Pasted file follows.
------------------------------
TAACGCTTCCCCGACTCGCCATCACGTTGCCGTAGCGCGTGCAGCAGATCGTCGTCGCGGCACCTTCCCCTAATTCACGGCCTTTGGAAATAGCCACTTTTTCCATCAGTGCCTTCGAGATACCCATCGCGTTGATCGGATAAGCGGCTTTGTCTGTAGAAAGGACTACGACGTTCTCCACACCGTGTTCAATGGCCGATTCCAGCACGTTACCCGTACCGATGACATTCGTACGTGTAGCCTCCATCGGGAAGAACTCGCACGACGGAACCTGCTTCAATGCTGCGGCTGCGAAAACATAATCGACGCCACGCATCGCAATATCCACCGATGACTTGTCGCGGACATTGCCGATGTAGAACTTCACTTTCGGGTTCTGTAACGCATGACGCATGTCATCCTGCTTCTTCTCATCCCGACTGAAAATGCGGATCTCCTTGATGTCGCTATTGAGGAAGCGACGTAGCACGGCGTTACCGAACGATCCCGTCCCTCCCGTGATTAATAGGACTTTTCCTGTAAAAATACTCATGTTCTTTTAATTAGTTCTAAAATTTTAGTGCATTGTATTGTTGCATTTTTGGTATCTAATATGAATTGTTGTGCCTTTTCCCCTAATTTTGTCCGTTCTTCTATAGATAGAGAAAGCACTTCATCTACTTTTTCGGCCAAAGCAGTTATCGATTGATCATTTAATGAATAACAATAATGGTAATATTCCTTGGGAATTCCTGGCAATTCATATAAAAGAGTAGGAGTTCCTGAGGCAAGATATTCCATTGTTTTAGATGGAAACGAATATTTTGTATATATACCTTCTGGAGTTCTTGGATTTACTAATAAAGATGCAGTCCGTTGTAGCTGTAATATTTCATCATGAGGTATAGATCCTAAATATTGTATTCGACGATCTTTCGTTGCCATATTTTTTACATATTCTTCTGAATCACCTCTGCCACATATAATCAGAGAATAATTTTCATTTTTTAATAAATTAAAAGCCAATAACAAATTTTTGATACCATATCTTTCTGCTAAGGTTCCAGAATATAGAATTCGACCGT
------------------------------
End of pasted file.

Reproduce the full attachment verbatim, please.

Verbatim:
TAACGCTTCCCCGACTCGCCATCACGTTGCCGTAGCGCGTGCAGCAGATCGTCGTCGCGGCACCTTCCCCTAATTCACGGCCTTTGGAAATAGCCACTTTTTCCATCAGTGCCTTCGAGATACCCATCGCGTTGATCGGATAAGCGGCTTTGTCTGTAGAAAGGACTACGACGTTCTCCACACCGTGTTCAATGGCCGATTCCAGCACGTTACCCGTACCGATGACATTCGTACGTGTAGCCTCCATCGGGAAGAACTCGCACGACGGAACCTGCTTCAATGCTGCGGCTGCGAAAACATAATCGACGCCACGCATCGCAATATCCACCGATGACTTGTCGCGGACATTGCCGATGTAGAACTTCACTTTCGGGTTCTGTAACGCATGACGCATGTCATCCTGCTTCTTCTCATCCCGACTGAAAATGCGGATCTCCTTGATGTCGCTATTGAGGAAGCGACGTAGCACGGCGTTACCGAACGATCCCGTCCCTCCCGTGATTAATAGGACTTTTCCTGTAAAAATACTCATGTTCTTTTAATTAGTTCTAAAATTTTAGTGCATTGTATTGTTGCATTTTTGGTATCTAATATGAATTGTTGTGCCTTTTCCCCTAATTTTGTCCGTTCTTCTATAGATAGAGAAAGCACTTCATCTACTTTTTCGGCCAAAGCAGTTATCGATTGATCATTTAATGAATAACAATAATGGTAATATTCCTTGGGAATTCCTGGCAATTCATATAAAAGAGTAGGAGTTCCTGAGGCAAGATATTCCATTGTTTTAGATGGAAACGAATATTTTGTATATATACCTTCTGGAGTTCTTGGATTTACTAATAAAGATGCAGTCCGTTGTAGCTGTAATATTTCATCATGAGGTATAGATCCTAAATATTGTATTCGACGATCTTTCGTTGCCATATTTTTTACATATTCTTCTGAATCACCTCTGCCACATATAATCAGAGAATAATTTTCATTTTTTAATAAATTAAAAGCCAATAACAAATTTTTGATACCATATCTTTCTGCTAAGGTTCCAGAATATAGAATTCGACCGT